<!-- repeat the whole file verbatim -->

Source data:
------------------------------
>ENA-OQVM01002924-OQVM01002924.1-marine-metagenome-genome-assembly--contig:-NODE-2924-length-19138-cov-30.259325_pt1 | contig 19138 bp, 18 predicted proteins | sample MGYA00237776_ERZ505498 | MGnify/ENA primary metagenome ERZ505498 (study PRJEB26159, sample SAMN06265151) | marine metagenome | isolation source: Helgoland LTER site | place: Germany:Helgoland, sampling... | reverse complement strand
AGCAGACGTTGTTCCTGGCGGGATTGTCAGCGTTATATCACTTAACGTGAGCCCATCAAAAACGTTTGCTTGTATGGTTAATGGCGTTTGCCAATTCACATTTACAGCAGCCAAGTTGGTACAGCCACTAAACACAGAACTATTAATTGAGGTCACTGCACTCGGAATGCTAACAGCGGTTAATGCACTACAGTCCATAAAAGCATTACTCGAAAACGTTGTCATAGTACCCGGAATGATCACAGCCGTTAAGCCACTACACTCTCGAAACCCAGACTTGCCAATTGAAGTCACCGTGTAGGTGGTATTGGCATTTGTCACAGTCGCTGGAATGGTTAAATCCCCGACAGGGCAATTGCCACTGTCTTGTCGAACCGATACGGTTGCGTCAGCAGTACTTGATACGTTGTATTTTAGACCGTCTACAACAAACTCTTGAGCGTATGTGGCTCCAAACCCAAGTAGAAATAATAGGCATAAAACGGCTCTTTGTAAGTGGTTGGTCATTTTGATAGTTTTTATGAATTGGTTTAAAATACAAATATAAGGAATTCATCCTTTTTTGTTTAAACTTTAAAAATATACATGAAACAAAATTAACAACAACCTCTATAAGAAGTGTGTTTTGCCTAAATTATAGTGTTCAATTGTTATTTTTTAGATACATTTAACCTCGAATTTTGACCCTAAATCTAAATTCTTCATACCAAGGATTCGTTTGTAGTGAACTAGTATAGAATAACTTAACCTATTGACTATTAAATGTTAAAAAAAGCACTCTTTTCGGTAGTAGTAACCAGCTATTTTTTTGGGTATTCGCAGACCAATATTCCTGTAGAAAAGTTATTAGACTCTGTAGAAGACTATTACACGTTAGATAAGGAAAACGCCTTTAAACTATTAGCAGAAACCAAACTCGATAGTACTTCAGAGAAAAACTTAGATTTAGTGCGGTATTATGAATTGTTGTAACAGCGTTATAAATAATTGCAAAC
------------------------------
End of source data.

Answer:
>ENA-OQVM01002924-OQVM01002924.1-marine-metagenome-genome-assembly--contig:-NODE-2924-length-19138-cov-30.259325_pt1 | contig 19138 bp, 18 predicted proteins | sample MGYA00237776_ERZ505498 | MGnify/ENA primary metagenome ERZ505498 (study PRJEB26159, sample SAMN06265151) | marine metagenome | isolation source: Helgoland LTER site | place: Germany:Helgoland, sampling... | reverse complement strand
AGCAGACGTTGTTCCTGGCGGGATTGTCAGCGTTATATCACTTAACGTGAGCCCATCAAAAACGTTTGCTTGTATGGTTAATGGCGTTTGCCAATTCACATTTACAGCAGCCAAGTTGGTACAGCCACTAAACACAGAACTATTAATTGAGGTCACTGCACTCGGAATGCTAACAGCGGTTAATGCACTACAGTCCATAAAAGCATTACTCGAAAACGTTGTCATAGTACCCGGAATGATCACAGCCGTTAAGCCACTACACTCTCGAAACCCAGACTTGCCAATTGAAGTCACCGTGTAGGTGGTATTGGCATTTGTCACAGTCGCTGGAATGGTTAAATCCCCGACAGGGCAATTGCCACTGTCTTGTCGAACCGATACGGTTGCGTCAGCAGTACTTGATACGTTGTATTTTAGACCGTCTACAACAAACTCTTGAGCGTATGTGGCTCCAAACCCAAGTAGAAATAATAGGCATAAAACGGCTCTTTGTAAGTGGTTGGTCATTTTGATAGTTTTTATGAATTGGTTTAAAATACAAATATAAGGAATTCATCCTTTTTTGTTTAAACTTTAAAAATATACATGAAACAAAATTAACAACAACCTCTATAAGAAGTGTGTTTTGCCTAAATTATAGTGTTCAATTGTTATTTTTTAGATACATTTAACCTCGAATTTTGACCCTAAATCTAAATTCTTCATACCAAGGATTCGTTTGTAGTGAACTAGTATAGAATAACTTAACCTATTGACTATTAAATGTTAAAAAAAGCACTCTTTTCGGTAGTAGTAACCAGCTATTTTTTTGGGTATTCGCAGACCAATATTCCTGTAGAAAAGTTATTAGACTCTGTAGAAGACTATTACACGTTAGATAAGGAAAACGCCTTTAAACTATTAGCAGAAACCAAACTCGATAGTACTTCAGAGAAAAACTTAGATTTAGTGCGGTATTATGAATTGTTGTAACAGCGTTATAAATAATTGCAAAC